Dirty South: Atlanta's Legendary Tattoo Artist - OZY | A Modern Media Company

Dirty South: Atlanta's Legendary Tattoo Artist

Dirty South: Atlanta's Legendary Tattoo Artist

By Nat Roe


Because he’s creating culture out of nothing.

By Nat Roe

In the first episode of the OZY original video series Dirty South, we meet visionary artist Miya Bailey. Bailey first got a taste of Atlanta’s underground art scene in the 1990s, when he scored a near impossible tattoo apprenticeship under Julia Alfonso. Back then, it was rare to find a Black artist in a shop. But Bailey, whose mantra could very well be “no boundaries,” not only pressed on but also rose to the top and became a legend in the industry.

Teaming up with Tuki Carter, Bailey opened one of Atlanta’s most notable tattoo shops, City of Ink. Located in the heart of Atlanta’s Old 4th Ward Historic District, City of Ink has revolutionized tattoo-shop culture by remaining minority-owned and run. Bailey says he’s seen Atlanta evolve and influence “the entire culture of America.” But as Atlanta continues to usher in new money, changing demographics and waves of gentrification, Bailey believes the city needs an artistic revolution. He hopes that by supporting and educating artists, Atlanta will maintain and respect its original culture — culture that was alive and thriving in the inner city long before it received the Starbucks stamp of “progress.”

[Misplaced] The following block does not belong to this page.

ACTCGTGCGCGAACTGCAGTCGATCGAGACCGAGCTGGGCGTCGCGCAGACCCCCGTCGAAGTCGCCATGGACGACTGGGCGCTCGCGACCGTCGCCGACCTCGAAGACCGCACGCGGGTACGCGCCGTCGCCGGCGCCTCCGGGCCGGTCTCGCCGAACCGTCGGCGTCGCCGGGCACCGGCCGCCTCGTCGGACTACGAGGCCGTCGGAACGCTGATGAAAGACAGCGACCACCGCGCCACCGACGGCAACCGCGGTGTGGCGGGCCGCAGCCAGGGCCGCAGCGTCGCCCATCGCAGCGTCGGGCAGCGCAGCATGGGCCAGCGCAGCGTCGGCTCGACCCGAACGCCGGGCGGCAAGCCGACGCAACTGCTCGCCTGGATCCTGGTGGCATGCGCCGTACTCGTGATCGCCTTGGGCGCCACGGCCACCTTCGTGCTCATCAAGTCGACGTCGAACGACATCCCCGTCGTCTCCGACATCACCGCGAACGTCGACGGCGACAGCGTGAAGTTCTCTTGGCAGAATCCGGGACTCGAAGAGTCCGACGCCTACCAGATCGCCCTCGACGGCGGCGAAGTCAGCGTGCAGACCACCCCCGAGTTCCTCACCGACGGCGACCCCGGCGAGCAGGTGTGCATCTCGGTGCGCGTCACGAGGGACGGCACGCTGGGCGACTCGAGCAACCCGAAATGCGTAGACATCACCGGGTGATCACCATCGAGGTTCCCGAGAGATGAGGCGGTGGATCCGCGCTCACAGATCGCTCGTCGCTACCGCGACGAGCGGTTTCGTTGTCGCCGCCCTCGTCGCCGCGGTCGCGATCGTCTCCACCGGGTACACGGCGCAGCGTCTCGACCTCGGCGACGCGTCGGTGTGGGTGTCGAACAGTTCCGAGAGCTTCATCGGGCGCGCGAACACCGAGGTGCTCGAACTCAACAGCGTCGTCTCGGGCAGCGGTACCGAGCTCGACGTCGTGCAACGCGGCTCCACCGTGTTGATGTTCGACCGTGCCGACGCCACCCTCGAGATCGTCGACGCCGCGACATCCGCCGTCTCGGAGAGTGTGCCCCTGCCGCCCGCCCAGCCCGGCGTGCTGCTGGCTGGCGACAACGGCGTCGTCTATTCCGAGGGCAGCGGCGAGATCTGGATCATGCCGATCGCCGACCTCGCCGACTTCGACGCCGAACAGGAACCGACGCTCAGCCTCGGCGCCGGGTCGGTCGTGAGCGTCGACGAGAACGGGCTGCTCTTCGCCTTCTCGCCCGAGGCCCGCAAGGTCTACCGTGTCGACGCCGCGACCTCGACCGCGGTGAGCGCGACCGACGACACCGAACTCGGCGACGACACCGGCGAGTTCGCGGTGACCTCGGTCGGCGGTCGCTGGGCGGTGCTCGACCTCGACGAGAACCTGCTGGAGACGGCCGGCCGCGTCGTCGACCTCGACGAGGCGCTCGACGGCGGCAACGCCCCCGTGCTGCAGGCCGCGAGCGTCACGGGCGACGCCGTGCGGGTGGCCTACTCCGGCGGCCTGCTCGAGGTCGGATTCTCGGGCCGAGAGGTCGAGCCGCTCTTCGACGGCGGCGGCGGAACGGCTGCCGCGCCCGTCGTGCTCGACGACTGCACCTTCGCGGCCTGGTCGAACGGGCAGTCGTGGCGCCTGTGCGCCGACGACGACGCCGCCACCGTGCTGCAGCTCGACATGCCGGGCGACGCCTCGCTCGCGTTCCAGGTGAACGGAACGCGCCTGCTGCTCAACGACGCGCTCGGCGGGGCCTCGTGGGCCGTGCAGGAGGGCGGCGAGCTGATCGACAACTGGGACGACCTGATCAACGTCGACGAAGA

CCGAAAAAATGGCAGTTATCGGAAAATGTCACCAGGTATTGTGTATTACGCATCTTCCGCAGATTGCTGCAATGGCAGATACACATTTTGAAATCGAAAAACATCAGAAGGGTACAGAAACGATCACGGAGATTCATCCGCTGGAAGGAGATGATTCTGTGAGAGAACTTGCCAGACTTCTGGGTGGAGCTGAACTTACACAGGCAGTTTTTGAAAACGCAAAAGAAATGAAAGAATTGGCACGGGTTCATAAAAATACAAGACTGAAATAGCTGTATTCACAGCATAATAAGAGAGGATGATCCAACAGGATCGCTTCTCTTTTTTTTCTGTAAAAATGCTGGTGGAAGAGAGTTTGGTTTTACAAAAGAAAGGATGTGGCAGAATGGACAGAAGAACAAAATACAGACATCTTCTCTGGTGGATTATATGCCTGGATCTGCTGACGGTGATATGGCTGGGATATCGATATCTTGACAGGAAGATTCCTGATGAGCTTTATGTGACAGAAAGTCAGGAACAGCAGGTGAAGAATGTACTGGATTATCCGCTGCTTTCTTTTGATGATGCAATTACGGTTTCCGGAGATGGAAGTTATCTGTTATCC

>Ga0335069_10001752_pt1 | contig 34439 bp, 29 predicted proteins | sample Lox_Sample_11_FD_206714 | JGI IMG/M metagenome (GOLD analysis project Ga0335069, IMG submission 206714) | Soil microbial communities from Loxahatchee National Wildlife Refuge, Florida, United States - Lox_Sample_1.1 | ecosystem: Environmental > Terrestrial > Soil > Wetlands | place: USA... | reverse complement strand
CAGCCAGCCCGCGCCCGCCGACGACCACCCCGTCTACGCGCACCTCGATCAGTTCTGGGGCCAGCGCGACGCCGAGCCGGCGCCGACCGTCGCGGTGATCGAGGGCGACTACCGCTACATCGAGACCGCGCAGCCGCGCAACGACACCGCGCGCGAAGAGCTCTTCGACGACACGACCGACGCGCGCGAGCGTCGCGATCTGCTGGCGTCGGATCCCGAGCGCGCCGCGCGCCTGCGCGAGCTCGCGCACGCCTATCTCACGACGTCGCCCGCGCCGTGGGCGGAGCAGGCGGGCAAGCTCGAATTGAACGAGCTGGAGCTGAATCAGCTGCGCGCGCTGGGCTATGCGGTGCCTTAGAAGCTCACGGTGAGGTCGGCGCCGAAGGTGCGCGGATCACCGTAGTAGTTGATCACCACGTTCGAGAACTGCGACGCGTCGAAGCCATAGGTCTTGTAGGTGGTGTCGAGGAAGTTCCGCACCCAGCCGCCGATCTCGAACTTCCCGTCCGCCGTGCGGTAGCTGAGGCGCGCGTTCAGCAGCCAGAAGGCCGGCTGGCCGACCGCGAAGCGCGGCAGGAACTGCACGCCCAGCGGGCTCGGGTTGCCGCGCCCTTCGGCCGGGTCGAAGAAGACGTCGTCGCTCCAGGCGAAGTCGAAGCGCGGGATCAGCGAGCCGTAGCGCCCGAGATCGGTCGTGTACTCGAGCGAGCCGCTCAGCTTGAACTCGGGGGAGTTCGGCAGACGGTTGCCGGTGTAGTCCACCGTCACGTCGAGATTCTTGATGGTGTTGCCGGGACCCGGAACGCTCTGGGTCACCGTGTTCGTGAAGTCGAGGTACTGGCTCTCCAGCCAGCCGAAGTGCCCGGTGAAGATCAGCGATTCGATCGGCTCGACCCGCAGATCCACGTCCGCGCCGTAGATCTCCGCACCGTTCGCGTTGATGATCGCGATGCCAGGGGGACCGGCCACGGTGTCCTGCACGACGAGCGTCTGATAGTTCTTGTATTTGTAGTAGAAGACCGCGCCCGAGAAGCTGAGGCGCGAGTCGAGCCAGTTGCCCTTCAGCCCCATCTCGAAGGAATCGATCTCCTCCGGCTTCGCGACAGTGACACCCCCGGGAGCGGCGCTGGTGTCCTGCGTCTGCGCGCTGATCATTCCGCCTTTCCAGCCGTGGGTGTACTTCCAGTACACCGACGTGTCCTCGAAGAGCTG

Growing up in Atlanta, you learn a lot. “Whaddahave” is the love language spoken at the Varsity. Never bet on a sports team. And if you want to stay out of trouble … avoid Zone Six.

The reigning capital of the South, Atlanta’s influence is everywhere. Do you like trap, Afropunk and lyricism? Thank the A-T-L for that. But as the trench widens between the city’s housing projects and new, high-end developments, the haves and the have-nots, creative savants are determined to keep the city balanced and thriving.

Dirty South, an OZY original video series, centers around the ever-changing subcultures of Atlanta. Featuring influencers who are moving the city to the forefront of what’s hot, Dirty South looks at gentrification, gender roles, race relations and originality through the lenses of Atlanta’s art, music and fashion scenes.

Sign up for the weekly newsletter!

Related Stories